Students Develop Innovative Lunar Exploration Concepts in NASA’s Artemis Competition

HAMPTON, Va. (NASA PR) — Two university teams have taken top honors in NASA’s 2020 Revolutionary Aerospace Systems Concepts – Academic Linkage (RASC-AL) competition, which culminated in a virtual forum June 16-18.

The RASC-AL competition is an annual university-level engineering design challenge that allows students to work on real challenges and provide innovative solutions that can be used to advance human exploration of space.

Competition themes range from designing systems and architectures for exploring the Moon and Mars to envisioning how  astronauts will best take advantage of existing and future assets as explorers venture far from our home planet.

For the 2020 RASC-AL competition, undergraduate and graduate teams developed new concepts that leveraged innovations for NASA’s Artemis program. NASA will send the first woman and next man to the Moon, enable sustainable lunar operations, and provide the foundation for humanity’s next giant leap, sending astronauts to Mars.

This year’s competition moved beyond science and engineering to economics, with a theme dedicated to the analysis of future business opportunities that take advantage of space –extending to just beyond the Moon’s orbit–to improve the human condition.

Based on a review of proposals submitted in March, 15 university teams were chosen as finalists to compete at the 2020 RASC-AL Forum. The forum, originally planned to take place in Cocoa Beach, Florida, shifted to a virtual event to protect the health and safety of participants during the COVID-19 pandemic.

Teams adapted by sharing their projects via video, presenting digital posters and answering judges’ questions in real time through livestreaming of the competition online at

Final scores were based on a two-pronged evaluation of each team’s 15-page technical paper and 50-minute presentation during the virtual forum. The top two overall winning teams will be awarded with guaranteed presentation slots at the virtual ASCEND 2020 Conference in mid-November, where they can present condensed versions of their concepts to a larger group of aerospace professionals.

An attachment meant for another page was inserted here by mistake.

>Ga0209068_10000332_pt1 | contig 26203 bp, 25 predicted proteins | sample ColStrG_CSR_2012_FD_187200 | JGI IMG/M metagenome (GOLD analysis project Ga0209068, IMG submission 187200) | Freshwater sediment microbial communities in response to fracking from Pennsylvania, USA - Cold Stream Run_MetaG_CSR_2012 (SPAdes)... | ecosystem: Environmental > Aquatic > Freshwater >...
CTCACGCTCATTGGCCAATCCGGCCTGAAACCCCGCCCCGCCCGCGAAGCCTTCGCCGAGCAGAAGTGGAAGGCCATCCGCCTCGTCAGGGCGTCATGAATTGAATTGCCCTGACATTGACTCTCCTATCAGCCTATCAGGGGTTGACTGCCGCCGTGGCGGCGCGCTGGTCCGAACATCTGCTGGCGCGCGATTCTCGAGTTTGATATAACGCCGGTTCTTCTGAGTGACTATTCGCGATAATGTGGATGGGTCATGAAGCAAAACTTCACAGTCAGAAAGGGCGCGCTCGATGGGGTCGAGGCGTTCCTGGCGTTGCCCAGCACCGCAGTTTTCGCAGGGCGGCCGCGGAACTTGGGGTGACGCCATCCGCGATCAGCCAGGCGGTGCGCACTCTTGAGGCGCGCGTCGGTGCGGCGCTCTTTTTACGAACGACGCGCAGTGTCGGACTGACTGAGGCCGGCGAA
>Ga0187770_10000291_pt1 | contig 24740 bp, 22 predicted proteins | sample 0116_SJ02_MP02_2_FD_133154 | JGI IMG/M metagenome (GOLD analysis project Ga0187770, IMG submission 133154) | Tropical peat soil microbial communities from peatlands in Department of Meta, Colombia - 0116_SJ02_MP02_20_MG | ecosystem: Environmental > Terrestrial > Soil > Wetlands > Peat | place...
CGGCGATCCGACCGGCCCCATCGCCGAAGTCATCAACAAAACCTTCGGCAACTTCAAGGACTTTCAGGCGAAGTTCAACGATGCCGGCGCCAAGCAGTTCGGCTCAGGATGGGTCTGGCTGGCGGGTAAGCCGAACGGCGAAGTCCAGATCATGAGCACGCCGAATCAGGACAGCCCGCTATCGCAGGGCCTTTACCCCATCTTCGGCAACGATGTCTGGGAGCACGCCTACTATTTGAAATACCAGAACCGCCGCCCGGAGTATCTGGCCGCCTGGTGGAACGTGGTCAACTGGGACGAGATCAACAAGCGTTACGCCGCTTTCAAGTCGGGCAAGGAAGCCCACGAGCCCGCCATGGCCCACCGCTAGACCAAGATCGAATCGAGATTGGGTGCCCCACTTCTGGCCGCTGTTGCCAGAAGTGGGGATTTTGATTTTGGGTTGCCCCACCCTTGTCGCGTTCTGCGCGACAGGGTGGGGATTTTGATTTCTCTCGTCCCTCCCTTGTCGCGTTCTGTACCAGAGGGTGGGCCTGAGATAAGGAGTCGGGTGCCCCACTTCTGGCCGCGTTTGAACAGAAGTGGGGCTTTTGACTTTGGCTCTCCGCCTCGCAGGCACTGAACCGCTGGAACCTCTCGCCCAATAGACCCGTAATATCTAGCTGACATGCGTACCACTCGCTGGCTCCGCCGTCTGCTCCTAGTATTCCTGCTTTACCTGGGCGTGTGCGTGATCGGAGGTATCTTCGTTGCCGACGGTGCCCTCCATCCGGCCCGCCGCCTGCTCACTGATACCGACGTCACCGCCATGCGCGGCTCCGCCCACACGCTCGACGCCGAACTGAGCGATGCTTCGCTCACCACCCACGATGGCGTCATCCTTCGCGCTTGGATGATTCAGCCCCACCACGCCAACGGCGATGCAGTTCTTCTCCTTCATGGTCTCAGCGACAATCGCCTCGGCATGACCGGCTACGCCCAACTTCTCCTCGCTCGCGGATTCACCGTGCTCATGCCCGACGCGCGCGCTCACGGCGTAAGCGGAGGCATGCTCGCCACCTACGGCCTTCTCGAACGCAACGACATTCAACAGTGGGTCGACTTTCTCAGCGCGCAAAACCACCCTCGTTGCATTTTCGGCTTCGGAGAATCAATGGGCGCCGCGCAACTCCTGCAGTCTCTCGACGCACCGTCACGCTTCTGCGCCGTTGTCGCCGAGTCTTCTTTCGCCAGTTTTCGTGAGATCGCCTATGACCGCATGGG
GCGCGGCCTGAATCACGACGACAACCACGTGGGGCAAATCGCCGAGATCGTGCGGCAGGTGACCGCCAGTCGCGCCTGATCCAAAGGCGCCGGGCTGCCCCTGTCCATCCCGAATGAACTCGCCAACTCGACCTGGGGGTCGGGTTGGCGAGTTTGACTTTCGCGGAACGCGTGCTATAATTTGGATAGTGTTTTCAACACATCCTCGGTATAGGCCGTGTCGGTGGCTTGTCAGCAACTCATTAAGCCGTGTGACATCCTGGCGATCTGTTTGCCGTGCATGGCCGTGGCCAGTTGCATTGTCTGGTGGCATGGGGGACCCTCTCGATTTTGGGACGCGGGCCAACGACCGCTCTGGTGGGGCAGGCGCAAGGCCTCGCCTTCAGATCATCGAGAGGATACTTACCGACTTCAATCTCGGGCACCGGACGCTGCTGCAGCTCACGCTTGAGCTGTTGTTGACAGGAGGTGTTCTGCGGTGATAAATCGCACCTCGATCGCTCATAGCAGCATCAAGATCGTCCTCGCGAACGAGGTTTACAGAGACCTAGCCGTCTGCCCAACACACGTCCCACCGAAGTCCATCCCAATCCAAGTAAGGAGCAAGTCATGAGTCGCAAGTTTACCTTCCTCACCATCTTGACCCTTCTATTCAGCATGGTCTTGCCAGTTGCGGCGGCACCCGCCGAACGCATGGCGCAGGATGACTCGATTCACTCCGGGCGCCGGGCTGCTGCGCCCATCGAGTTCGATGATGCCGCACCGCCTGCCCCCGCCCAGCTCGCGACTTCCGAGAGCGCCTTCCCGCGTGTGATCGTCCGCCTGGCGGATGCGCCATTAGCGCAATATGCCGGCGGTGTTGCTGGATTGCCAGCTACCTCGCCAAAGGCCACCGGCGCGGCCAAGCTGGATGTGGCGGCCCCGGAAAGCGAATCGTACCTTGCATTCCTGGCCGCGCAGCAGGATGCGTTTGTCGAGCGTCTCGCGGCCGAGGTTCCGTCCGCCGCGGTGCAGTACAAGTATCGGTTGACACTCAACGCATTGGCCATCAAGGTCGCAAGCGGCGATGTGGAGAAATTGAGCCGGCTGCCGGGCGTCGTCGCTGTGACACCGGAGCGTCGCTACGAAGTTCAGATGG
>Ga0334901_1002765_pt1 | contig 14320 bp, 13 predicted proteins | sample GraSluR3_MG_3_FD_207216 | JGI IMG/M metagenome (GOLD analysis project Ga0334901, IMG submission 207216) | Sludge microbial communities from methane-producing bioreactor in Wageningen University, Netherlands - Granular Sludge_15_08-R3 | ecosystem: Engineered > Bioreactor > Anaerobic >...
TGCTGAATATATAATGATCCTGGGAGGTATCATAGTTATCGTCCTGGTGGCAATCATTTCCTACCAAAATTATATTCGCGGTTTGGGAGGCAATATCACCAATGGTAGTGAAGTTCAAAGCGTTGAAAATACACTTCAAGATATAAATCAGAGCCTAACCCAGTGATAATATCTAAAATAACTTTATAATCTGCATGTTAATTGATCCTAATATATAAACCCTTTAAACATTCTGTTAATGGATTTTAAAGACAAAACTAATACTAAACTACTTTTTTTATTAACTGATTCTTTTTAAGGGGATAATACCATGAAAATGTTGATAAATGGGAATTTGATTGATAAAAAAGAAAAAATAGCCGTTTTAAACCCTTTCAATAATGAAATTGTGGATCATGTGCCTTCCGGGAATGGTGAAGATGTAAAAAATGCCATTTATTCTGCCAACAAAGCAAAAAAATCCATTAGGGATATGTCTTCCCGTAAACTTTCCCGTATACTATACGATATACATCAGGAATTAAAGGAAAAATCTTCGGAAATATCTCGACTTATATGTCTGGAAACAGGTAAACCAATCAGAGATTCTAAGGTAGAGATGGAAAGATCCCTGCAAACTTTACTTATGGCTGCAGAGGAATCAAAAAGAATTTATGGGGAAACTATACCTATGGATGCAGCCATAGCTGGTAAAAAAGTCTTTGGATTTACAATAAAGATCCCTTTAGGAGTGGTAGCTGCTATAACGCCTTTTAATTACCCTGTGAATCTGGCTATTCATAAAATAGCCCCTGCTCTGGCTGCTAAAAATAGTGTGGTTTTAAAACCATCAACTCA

“We’ve long been proud that the RASC-AL forum provides a unique opportunity for students to collaborate and compete in a similar way to how businesses work in the real world,” remarked Pat Troutman, human exploration strategic analysis lead at NASA’s Langley Research Center. “This year was even more remarkable as our finalists rose to the challenge of the public health crisis just as real businesses have had to do–by taking advantage of modern communication technologies to advance and share their best ideas.”

The winning teams are:

Overall Winners

  • First Place —University of Puerto Rico, Mayagúez: Exploration Multi-Purpose Rover for Expanding Surface Science (Empress) 
  • Second Place— Georgia Institute of Technology, Atlanta: Mission for Impermanent Surface Stay To Investigate Our Neighbor, Mars (MISSION, Mars)

Winner By Theme

  • Short Surface Stay Mars Mission— Georgia Institute of Technology, Atlanta: Mission for Impermanent Surface Stay To Investigate Our Neighbor, Mars (MISSION, Mars)
  • South Pole Multi-Purpose Rover— University of Puerto Rico, Mayagúez: Exploration Multi-Purpose Rover for Expanding Surface Science (Empress)
  • Commercial Cislunar Space Development — University of Texas, Austin: Lunar Engraver with Geological Autonomous Carving INstrument (LEGACI)